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The Last Bomb – Stranded in Sonoma

- by - February 18, 2013 - 19:55 America/New_York - 3 Comments

By the summer of 1945, General Curtis LeMay had transformed the 21st Bomber Command into one of the most efficient bombing forces ever seen. His bombers were destroying Japan and the Japanese ability to wage war. His firebombing tactics were very successful, even if later academics demeaned them as inhumane because they had no idea what the terms total war and initiative mean in a military setting. Many people thought we needed to invade the Japanese homeland. We didn’t. The raids by the B-29s and the blockade by the US Navy’s submarines were effective in turning Japan into a smoldering ruin with no food and no raw materials for industry. There is no way Japan would have lasted another year. The atomic bombs gave them a way to surrender and still “save face.”

The link will take you to a 36 minute color video of a B-29 bombing raid on Japan in the closing days of the war. At one early point, the narrator talks about the weather report over Japan. Remember, this is 1945 and they did not have weather satellites, computers, and automated weather stations. Each temperature, wind, and barometric pressure reading was done by hand and by weather balloons. They didn’t have people in Japan to do this. Our weather people were stationed in the Gobi Desert and then forcast when the fronts would be over Japan. My understanding is that they didn’t have permission to do this but did it anyway.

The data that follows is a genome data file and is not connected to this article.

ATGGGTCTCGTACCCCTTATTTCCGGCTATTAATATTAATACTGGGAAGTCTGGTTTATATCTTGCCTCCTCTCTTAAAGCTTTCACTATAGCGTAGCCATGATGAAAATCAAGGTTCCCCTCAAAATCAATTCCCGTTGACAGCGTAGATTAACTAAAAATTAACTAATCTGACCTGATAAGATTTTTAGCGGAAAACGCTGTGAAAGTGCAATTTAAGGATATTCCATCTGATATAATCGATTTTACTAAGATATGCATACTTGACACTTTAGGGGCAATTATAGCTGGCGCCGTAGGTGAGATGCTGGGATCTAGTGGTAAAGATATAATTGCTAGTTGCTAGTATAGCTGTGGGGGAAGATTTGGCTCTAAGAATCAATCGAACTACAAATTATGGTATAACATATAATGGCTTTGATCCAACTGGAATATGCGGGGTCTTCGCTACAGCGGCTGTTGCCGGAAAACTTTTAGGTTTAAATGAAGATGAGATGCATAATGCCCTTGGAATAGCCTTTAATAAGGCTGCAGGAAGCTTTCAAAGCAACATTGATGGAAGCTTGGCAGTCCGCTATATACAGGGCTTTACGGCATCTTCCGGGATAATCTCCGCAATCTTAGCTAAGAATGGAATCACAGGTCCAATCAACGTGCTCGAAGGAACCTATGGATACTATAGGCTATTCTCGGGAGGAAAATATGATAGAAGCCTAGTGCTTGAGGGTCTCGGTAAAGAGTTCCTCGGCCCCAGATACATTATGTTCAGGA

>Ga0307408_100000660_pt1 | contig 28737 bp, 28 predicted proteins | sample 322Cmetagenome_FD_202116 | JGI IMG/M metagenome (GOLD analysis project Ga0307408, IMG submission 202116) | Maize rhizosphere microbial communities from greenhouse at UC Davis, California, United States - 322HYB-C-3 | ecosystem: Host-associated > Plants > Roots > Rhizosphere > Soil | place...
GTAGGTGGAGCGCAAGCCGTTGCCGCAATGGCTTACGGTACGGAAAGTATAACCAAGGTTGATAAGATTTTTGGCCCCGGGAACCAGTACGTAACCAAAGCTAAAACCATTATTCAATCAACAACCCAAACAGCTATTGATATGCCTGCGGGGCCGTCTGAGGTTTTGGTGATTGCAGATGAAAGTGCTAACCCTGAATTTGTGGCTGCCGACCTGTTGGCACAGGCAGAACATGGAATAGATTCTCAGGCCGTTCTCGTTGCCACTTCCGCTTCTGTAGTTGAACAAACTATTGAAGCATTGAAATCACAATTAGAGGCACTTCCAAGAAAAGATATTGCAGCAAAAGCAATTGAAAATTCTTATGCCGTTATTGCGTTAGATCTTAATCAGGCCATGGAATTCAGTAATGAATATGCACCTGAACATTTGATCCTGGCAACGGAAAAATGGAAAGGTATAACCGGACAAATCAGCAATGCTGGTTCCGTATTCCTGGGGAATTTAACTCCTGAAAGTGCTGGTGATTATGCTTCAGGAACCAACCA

The video is a bit long, but worth it. If the video doesn’t load, click the link that says Prefer Flash just under the video.

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» 3 Comments

  1. Blink

    February 19th, 2013

    Thanks. Great film. Incredible logistics and planning. And bravery. It wasn’t over till the planes had safely landed at the end of the mission.

    The Japanese had plans for guys to set on the sea floor in the landing areas with mines or set in spider holes with a 500# bomb and a hammer. An invasion would likely have killed more people than the last bomb.

    I had 4 uncles in WW2. 3 in Europe and 1 in the pacific. One uncle was part of the D-Day landing, fought through to the end there and was in Hawaii going west for the invasion of Japan when the last bomb made that unnecessary.

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  2. Wyatt, Insensitive Progressive Jerk

    February 19th, 2013

    People think the atomic bombs were devastating (and they were), but more people were killed in various incendiary bomb attacks on major Japanese cities than in Hiroshima or Nagasaki – one raid in Tokyo was estimated to have killed 100,000 people. Not surprising when one thinks of the combination of cities built largely from wood, windy conditions, and incendiary bombs.

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  3. 99th Squad Leader

    February 19th, 2013

    Wonderful film. Sadly, the U.S. Armed Forces won’t be making patriotic, pro-American documentaries like this ever again.

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